This Is What The RAISE Act Is Actually Intended To Do

by Alex Gladu
Pool/Getty Images News/Getty Images

When it comes to immigration, President Trump has left little about his views to the imagination. While he hasn't yet delivered on his boisterous campaign promise to build a wall along the U.S. border with Mexico, the president this week announced his support for a different plan to slow immigration. The so-called RAISE Act would prioritize skilled workers for immigration to the United States through a merit-based process.

Known formally as Reforming American Immigration for Strong Employment Act, the RAISE Act was co-authored by Republican Sens. Tom Cotton of Arkansas and David Perdue of Georgia. Neither senator serves a border state, but immigration reform has remained on the Republican agenda for what seems like years. On Wednesday, the senators joined Trump at the White House, as the president officially announced his support for their plan.

In short, the RAISE Act would reimagine the American immigration system, prioritizing potential immigrants based on skills and merits. Educated, English-speaking applicants would receive priority and the bill would limit "chain migration," or immigration to the United States based on family relationships. The senators reportedly hope to cut legal immigration in half with their proposed plan. In announcing his support for the bill, the president on Wednesday called it a "historic and very vital proposal" that creates a "competitive application process."

The RAISE Act ends chain migration, and replaces our low-skilled system with a new points-based system for receiving a Green Card. This competitive application process will favor applicants who can speak English, financially support themselves and their families, and demonstrate skills that will contribute to our economy.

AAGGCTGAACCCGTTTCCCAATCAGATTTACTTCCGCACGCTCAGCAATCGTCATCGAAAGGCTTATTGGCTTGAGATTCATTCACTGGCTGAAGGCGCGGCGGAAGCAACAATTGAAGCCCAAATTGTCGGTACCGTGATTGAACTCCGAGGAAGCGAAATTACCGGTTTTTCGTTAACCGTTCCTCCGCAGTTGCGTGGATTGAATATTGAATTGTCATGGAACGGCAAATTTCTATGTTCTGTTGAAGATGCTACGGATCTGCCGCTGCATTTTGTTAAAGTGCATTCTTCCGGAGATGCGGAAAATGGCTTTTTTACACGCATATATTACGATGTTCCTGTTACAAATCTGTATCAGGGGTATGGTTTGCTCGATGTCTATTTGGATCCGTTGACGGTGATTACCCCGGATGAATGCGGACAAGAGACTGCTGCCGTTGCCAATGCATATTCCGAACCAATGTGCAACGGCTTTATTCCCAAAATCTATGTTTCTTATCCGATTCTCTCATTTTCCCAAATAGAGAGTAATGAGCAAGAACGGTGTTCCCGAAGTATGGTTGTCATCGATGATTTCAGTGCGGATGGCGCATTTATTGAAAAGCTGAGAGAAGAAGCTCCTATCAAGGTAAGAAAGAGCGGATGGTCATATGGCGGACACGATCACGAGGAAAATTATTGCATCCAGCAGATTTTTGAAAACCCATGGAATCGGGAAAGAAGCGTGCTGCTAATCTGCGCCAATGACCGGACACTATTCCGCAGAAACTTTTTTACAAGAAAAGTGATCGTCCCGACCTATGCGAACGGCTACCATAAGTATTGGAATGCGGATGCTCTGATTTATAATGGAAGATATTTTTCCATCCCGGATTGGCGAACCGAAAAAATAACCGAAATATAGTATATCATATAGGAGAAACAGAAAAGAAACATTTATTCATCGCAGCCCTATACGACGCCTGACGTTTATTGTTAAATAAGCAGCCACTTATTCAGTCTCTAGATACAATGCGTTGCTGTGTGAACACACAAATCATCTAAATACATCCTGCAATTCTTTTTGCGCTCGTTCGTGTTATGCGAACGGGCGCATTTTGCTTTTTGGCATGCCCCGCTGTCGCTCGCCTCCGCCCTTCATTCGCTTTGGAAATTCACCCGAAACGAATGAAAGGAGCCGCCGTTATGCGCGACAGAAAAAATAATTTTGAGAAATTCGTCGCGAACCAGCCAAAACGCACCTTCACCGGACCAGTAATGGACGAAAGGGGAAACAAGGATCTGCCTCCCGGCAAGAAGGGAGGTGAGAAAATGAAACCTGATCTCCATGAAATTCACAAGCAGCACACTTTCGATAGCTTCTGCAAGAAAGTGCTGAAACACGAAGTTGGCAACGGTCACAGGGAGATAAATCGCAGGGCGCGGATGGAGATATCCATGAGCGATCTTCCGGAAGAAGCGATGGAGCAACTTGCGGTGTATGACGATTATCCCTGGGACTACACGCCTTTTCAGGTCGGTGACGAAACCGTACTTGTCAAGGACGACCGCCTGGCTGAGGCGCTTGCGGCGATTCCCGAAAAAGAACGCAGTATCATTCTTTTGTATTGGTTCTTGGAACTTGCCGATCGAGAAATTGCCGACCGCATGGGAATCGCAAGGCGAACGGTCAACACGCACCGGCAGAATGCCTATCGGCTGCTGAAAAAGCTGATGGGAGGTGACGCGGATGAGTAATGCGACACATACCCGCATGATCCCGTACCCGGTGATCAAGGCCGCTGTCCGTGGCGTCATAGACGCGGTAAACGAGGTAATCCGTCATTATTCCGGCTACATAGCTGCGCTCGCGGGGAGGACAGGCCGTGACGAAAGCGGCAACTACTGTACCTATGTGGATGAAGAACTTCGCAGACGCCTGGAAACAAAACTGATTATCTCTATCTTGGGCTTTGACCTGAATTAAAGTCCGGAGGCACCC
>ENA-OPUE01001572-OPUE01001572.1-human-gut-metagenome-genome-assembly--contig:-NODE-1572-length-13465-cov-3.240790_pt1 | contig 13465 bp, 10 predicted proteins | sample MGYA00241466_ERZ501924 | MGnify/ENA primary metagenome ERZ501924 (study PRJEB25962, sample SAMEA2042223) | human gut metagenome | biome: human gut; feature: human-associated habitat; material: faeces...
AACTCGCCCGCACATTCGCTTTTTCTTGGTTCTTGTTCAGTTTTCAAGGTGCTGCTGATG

According to Trump's remarks, the RAISE Act also prevents new immigrants from collecting welfare and "will give American workers a pay raise by reducing unskilled immigration." However, those claims have been strongly disputed.

Perdue compared the RAISE Act's system to other immigration systems used internationally. "We looked at countries like Canada, Australia, and others," he said Wednesday. "What we're introducing today is modeled on the current Canadian and Australian systems."

Beyond the merit-based immigration system, the RAISE Act also includes provisions for refugees and asylum-seekers. According to the text of the bill, no more than 50,000 refugees would be permitted to enter the United States in a fiscal year. That's in line with the president's own attempts to cap the number of refugees permitted at 50,000 in one year. The proposal also limits the number of visas issued under the merit-based system to 140,000 per year. (For perspective, the United States reportedly issued more than 1 million green cards in 2015.)

Despite the headlines it generated this week, the RAISE Act has not moved quickly through Congress. It was introduced in the Senate back in February and has since been referred to the Judiciary Committee. It's likely that Trump's remarks in support of the bill this week were intended to move things along.